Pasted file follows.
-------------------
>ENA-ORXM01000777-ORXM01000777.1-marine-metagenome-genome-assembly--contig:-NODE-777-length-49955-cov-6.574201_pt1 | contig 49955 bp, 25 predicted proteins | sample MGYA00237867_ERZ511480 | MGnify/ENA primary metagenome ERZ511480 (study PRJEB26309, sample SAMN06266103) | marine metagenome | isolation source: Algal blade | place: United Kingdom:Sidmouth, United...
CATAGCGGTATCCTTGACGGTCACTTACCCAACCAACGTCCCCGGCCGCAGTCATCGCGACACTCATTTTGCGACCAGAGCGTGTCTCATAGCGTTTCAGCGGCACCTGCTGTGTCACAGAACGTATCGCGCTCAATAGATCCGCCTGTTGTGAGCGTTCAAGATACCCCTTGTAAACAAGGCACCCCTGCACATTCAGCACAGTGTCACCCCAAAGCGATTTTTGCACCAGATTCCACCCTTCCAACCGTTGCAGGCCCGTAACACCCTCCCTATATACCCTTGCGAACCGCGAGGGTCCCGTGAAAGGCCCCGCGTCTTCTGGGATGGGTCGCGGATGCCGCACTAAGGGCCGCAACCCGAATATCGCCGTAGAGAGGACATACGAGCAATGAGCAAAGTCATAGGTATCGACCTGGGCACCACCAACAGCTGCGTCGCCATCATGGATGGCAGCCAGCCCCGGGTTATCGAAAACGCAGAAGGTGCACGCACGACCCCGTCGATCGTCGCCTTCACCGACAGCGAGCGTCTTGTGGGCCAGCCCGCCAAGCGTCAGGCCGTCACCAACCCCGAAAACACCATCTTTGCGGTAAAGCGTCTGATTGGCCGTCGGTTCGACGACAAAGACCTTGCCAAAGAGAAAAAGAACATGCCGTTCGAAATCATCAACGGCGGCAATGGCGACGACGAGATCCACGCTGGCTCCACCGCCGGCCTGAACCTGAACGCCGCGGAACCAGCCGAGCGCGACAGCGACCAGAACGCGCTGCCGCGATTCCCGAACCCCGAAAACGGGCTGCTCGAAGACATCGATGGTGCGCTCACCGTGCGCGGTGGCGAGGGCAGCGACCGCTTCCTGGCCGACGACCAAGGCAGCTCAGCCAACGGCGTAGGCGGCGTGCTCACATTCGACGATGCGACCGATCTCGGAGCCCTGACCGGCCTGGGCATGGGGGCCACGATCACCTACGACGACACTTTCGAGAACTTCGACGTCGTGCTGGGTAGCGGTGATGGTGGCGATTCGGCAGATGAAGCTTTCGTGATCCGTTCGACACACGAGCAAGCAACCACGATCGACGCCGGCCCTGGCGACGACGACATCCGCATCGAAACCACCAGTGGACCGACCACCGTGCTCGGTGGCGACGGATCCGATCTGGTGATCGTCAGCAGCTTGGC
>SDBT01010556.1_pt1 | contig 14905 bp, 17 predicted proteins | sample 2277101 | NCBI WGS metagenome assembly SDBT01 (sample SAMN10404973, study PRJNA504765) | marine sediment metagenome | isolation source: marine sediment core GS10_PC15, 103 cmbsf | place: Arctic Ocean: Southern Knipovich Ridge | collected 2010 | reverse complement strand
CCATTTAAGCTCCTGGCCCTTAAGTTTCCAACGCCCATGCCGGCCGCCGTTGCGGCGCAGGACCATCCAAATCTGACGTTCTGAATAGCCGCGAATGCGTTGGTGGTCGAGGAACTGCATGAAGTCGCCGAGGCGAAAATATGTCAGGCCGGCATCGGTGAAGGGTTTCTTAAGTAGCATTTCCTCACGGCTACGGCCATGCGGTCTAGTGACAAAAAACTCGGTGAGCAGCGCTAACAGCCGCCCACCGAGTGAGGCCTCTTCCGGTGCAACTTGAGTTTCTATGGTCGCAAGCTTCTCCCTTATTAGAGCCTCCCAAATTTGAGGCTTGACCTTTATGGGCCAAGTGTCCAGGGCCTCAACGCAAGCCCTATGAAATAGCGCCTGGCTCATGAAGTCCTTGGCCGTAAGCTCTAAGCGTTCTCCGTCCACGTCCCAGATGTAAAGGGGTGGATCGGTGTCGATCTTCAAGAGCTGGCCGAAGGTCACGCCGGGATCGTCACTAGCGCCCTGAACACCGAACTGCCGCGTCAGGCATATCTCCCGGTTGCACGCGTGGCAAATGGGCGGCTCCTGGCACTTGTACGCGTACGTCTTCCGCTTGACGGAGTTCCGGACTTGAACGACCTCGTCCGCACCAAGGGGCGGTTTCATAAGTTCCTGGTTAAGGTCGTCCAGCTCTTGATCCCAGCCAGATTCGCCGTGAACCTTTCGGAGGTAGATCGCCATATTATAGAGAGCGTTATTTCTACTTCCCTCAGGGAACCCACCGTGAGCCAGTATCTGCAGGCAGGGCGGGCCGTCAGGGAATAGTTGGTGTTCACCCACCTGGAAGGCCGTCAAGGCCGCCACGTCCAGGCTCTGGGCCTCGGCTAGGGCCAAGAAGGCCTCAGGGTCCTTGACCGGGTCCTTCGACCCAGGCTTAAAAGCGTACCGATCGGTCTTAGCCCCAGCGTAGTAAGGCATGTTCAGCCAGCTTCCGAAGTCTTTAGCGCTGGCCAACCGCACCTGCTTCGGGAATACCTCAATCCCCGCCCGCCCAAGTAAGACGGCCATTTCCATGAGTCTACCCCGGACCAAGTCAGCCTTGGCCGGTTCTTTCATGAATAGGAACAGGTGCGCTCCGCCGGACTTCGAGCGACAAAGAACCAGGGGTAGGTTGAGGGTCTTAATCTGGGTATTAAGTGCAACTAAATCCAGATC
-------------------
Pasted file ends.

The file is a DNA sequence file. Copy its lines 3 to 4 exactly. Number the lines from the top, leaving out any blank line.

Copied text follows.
>SDBT01010556.1_pt1 | contig 14905 bp, 17 predicted proteins | sample 2277101 | NCBI WGS metagenome assembly SDBT01 (sample SAMN10404973, study PRJNA504765) | marine sediment metagenome | isolation source: marine sediment core GS10_PC15, 103 cmbsf | place: Arctic Ocean: Southern Knipovich Ridge | collected 2010 | reverse complement strand
CCATTTAAGCTCCTGGCCCTTAAGTTTCCAACGCCCATGCCGGCCGCCGTTGCGGCGCAGGACCATCCAAATCTGACGTTCTGAATAGCCGCGAATGCGTTGGTGGTCGAGGAACTGCATGAAGTCGCCGAGGCGAAAATATGTCAGGCCGGCATCGGTGAAGGGTTTCTTAAGTAGCATTTCCTCACGGCTACGGCCATGCGGTCTAGTGACAAAAAACTCGGTGAGCAGCGCTAACAGCCGCCCACCGAGTGAGGCCTCTTCCGGTGCAACTTGAGTTTCTATGGTCGCAAGCTTCTCCCTTATTAGAGCCTCCCAAATTTGAGGCTTGACCTTTATGGGCCAAGTGTCCAGGGCCTCAACGCAAGCCCTATGAAATAGCGCCTGGCTCATGAAGTCCTTGGCCGTAAGCTCTAAGCGTTCTCCGTCCACGTCCCAGATGTAAAGGGGTGGATCGGTGTCGATCTTCAAGAGCTGGCCGAAGGTCACGCCGGGATCGTCACTAGCGCCCTGAACACCGAACTGCCGCGTCAGGCATATCTCCCGGTTGCACGCGTGGCAAATGGGCGGCTCCTGGCACTTGTACGCGTACGTCTTCCGCTTGACGGAGTTCCGGACTTGAACGACCTCGTCCGCACCAAGGGGCGGTTTCATAAGTTCCTGGTTAAGGTCGTCCAGCTCTTGATCCCAGCCAGATTCGCCGTGAACCTTTCGGAGGTAGATCGCCATATTATAGAGAGCGTTATTTCTACTTCCCTCAGGGAACCCACCGTGAGCCAGTATCTGCAGGCAGGGCGGGCCGTCAGGGAATAGTTGGTGTTCACCCACCTGGAAGGCCGTCAAGGCCGCCACGTCCAGGCTCTGGGCCTCGGCTAGGGCCAAGAAGGCCTCAGGGTCCTTGACCGGGTCCTTCGACCCAGGCTTAAAAGCGTACCGATCGGTCTTAGCCCCAGCGTAGTAAGGCATGTTCAGCCAGCTTCCGAAGTCTTTAGCGCTGGCCAACCGCACCTGCTTCGGGAATACCTCAATCCCCGCCCGCCCAAGTAAGACGGCCATTTCCATGAGTCTACCCCGGACCAAGTCAGCCTTGGCCGGTTCTTTCATGAATAGGAACAGGTGCGCTCCGCCGGACTTCGAGCGACAAAGAACCAGGGGTAGGTTGAGGGTCTTAATCTGGGTATTAAGTGCAACTAAATCCAGATC